How Much Should a Senior Cat Eat?
Feeding your senior cat an appropriate quantity of food can be a balancing act. As cats grow older, they exercise a little less. This means that, on paper, their calorie content should be reduced.
That may not be the case, however – especially if your pet struggles to maintain its appetite. Your cat could drop weight at an alarming rate, which is just as concerning.
In many respects, how much senior cats eat is less important than what they feast upon. Feed your pet food that’s appropriate for its age. As cats start to grow older, their bodies require more assistance from vitamins in their food.
What Makes Senior Cat Food Different?
Many things may prevent an older cat from enjoying their food. Senior cat food is designed to counter this. Some of the perks of using specialist senior cat food include:
- Stronger Smell. A cat’s sense of smell starts to fade. Senior cat food will have higher meat content, which will smell stronger and thus more appealing.
- Softer Texture. They may lose teeth. Even if this is not the case, they could experience dental pain. Senior cat food tends to come packaged in smaller, softer chunks, making it easier to eat.
- Lower Calories. Senior pet food will contain fewer calories to counter your pet’s more sedentary lifestyle. This may seem counter-productive if you want your cat to gain weight. The good news is that senior food contains more protein. This is a healthy way to gain energy.
- Vitamin E. Among the essential vitamins packed into senior cat food is Vitamin E. This will help your cat stay healthy by boosting their immune system.
When you’re ready to move your cat onto a senior diet, consult a vet. Make the change slowly and steadily, so as not to upset your pet’s digestion. In the longer term, however, your pet will be grateful for the switch. In theory, senior cat food will help them maintain a healthy weight.
How to Make a Cat Gain Muscle
Sometimes it’s not just weight that you need to help your cat gain. A loss of muscle definition, following a period of illness, for example, can be dangerous.
If your older cat loses muscle mass, its mobility will be significantly impacted. This could cause your cat to become anxious, which sets you back to square one.
You don’t necessarily need to use food or supplements to improve your cat’s muscle mass. Simply massaging their legs will stimulate their circulation. This, in turn, will keep your cat supple. Providing stimulation, such as cat trees to climb, scratch and hide within, should also prove irresistible.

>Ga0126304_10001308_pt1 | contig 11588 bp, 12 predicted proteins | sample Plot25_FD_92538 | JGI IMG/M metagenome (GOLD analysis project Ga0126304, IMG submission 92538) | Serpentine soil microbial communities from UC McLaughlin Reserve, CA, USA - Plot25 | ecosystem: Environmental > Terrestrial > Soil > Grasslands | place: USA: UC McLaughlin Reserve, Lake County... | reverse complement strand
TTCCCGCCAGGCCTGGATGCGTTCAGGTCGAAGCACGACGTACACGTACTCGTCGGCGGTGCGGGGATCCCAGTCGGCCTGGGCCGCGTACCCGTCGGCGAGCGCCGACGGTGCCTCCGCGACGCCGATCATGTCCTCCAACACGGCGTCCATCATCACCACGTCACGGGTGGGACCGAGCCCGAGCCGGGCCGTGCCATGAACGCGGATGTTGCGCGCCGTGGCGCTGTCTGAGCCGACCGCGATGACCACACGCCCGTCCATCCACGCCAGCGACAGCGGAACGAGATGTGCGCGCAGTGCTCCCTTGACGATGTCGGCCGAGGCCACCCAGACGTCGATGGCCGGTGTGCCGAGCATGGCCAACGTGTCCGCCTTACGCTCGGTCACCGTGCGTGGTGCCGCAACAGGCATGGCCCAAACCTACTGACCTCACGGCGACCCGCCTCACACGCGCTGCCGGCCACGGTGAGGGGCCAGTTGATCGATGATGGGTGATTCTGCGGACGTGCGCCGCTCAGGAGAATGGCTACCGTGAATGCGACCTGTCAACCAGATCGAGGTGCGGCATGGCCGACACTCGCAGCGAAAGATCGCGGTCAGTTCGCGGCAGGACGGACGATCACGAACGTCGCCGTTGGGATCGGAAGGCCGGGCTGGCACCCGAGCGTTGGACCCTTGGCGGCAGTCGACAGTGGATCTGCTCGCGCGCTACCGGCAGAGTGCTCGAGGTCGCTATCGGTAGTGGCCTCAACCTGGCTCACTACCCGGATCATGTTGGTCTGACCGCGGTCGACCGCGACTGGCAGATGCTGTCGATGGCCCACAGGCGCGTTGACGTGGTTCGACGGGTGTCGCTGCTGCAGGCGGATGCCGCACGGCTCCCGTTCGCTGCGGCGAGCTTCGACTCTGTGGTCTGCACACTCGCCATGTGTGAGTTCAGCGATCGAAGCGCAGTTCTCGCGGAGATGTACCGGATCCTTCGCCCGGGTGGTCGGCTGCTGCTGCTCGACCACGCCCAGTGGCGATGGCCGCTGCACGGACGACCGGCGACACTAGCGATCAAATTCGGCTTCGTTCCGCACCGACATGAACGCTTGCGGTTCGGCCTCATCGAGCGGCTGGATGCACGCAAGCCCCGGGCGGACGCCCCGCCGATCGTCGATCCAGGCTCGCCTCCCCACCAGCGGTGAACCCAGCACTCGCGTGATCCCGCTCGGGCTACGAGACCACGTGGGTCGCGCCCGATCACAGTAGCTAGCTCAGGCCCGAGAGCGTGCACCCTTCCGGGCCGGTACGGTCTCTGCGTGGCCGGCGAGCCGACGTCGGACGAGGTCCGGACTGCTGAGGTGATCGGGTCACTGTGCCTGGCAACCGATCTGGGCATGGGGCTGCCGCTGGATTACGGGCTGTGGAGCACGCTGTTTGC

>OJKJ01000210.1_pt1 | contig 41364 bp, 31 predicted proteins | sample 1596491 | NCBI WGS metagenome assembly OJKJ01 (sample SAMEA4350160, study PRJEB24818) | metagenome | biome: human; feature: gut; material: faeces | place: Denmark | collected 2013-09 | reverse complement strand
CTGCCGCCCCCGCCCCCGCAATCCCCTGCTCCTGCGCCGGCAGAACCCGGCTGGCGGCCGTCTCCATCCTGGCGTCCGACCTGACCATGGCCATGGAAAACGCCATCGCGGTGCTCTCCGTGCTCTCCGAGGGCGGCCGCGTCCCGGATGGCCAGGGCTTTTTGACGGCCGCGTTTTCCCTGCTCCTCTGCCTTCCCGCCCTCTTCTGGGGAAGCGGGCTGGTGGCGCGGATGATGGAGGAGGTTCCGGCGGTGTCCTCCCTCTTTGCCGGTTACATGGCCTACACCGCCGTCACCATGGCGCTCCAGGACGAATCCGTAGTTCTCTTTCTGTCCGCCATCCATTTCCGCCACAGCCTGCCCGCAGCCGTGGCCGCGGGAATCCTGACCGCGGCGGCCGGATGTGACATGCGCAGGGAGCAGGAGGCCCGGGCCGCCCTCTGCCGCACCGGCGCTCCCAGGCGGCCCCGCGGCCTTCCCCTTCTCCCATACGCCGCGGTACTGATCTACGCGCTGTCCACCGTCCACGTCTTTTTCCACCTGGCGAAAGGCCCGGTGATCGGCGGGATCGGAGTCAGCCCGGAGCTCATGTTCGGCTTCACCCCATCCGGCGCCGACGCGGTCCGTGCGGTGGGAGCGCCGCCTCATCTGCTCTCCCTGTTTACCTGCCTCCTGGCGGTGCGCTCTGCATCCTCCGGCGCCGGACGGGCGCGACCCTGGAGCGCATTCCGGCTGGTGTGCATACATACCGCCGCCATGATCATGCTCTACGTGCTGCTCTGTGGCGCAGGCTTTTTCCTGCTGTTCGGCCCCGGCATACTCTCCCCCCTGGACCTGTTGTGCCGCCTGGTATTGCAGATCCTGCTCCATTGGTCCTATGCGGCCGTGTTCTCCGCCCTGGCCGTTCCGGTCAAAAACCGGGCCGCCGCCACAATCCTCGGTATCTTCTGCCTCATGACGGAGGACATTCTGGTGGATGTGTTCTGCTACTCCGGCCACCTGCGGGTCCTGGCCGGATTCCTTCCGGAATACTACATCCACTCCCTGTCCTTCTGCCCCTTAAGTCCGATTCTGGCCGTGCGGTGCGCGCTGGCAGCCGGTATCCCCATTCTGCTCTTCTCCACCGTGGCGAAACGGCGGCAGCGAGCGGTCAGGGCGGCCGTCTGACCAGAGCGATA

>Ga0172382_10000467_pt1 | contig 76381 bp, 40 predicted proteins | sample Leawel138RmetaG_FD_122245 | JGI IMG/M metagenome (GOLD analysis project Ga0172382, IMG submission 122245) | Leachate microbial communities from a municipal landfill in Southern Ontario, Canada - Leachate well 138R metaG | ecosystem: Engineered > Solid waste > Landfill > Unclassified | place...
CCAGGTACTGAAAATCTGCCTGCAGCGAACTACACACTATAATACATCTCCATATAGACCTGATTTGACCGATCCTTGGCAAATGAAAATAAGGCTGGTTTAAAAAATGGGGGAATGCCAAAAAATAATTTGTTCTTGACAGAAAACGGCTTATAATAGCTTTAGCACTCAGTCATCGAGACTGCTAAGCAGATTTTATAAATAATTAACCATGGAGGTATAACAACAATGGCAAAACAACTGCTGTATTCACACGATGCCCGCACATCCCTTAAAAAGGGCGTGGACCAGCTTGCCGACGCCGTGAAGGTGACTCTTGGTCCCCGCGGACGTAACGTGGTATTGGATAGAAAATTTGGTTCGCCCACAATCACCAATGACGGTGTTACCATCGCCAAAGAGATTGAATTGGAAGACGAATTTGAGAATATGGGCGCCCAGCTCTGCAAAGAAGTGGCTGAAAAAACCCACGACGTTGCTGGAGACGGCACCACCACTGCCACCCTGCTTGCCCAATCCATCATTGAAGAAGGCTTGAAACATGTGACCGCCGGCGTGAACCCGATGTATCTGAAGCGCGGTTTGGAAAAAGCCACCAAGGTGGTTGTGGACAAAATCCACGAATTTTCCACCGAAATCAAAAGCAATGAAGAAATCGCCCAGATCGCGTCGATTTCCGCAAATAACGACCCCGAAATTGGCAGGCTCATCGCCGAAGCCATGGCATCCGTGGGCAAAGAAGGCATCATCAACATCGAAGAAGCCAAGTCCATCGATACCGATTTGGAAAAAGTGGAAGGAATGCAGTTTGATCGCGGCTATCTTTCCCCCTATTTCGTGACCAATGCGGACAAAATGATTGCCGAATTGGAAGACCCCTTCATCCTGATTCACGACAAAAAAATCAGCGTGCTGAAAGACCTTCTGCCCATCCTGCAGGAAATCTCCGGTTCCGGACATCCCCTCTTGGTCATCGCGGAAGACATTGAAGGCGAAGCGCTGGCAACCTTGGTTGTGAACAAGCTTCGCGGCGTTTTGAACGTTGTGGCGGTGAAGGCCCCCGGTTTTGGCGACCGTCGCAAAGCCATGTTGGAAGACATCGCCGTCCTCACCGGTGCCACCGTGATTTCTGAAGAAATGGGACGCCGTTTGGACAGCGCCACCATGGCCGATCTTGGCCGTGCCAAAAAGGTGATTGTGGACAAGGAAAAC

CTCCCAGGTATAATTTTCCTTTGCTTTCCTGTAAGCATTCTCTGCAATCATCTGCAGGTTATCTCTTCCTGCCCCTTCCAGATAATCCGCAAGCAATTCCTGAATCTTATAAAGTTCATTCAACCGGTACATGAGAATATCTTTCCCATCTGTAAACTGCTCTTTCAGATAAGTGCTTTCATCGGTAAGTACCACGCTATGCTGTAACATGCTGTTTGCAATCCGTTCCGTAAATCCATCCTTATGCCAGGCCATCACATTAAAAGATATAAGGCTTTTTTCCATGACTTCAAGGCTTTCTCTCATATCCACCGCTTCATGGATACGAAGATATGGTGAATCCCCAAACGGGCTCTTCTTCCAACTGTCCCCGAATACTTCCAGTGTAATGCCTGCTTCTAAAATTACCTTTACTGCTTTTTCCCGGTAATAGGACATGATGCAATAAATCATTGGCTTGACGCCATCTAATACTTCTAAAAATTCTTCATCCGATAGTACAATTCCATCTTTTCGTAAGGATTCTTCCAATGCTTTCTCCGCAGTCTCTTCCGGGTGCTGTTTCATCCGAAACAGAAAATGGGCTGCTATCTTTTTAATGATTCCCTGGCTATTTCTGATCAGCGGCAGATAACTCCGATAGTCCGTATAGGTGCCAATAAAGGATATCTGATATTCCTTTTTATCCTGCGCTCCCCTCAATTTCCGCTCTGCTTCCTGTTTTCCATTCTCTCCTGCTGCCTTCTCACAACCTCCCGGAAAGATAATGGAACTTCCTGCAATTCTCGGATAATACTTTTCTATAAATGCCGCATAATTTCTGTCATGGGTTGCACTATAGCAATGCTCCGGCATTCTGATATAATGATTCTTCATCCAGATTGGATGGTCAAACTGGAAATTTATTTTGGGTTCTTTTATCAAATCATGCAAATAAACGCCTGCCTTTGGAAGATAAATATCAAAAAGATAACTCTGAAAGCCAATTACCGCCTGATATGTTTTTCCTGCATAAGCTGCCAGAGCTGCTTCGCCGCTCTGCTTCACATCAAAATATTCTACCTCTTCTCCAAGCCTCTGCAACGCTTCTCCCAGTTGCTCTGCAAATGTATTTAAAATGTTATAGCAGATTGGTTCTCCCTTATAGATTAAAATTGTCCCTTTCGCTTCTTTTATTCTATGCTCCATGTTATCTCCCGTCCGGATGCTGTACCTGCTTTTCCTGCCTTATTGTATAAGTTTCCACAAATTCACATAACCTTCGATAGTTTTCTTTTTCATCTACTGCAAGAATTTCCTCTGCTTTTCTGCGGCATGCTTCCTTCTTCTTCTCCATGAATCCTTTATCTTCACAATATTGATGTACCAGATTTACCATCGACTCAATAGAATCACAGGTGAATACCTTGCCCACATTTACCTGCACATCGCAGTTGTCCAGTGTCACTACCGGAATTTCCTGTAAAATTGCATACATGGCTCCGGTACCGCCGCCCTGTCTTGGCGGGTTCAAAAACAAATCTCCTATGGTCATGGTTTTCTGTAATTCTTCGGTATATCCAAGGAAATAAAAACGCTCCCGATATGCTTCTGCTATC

If you do decide to introduce an external element, consider lysine supplements. Most pet stores will stock this product, and it’s a favorite of many vets.
You could also consider whey protein, which is popular with bodybuilders looking to build their muscle. You’ll need to find a lactose-free brand, as most cats cannot process dairy.
What to Do if a Senior Cat Can’t Keep Food Down
If your older cat cannot seem to digest their food, there could be a handful of explanations. If it has been an ongoing concern, you should already have an idea of what is causing the problem.
Vomiting foam is concerning. This suggests a problem with your cat’s liver. The foam will be bile they are expunging from their body. It appears in the form of foam as your cat has an empty stomach.
If this inability to keep food down has developed suddenly, it could be a result of:
- Medical side effects. If your cat has seen a vet for any reason, medication may impact on their body. If they recently had surgery, their body may be in shock.
- Allergies. Your cat does not need to have been born with an allergy. Sometimes, they emerge later in life. It’s entirely possible that your cat has developed sensitivity to their food ingredients.
- Toxins in the body. If your cat has a failing sense of sight and smell, they may accidentally eat something toxic. This will have to be purged, one way or another.
- Gastrointestinal difficulties. If your cat has any problems with their digestion, they will struggle to keep food down. Older cats often experience problems with their intestines. Your pet may need an X-ray.
Vomiting, regurgitation, and diarrhea should never be taken lightly in a feline. Any of these symptoms can explain weight loss, as your pet will not be processing calories. In addition to this, these issues can cause further health complications.
Very occasional incidents, with your cat acting fine afterward, are usually nothing to worry about. Just keep an eye on your pet. If it happens more than once in 24 hours, however, seek professional help. Something is amiss, and your cat may be in trouble.
Thankfully, most felines are happily food-focused. You may also find that cats eat more food during the winter. This means they should not require much encouragement to be fattened up. If your cat stubbornly refuses to gain weight, however, see a vet. There must be an explanation for this, and only an expert will be able to find it.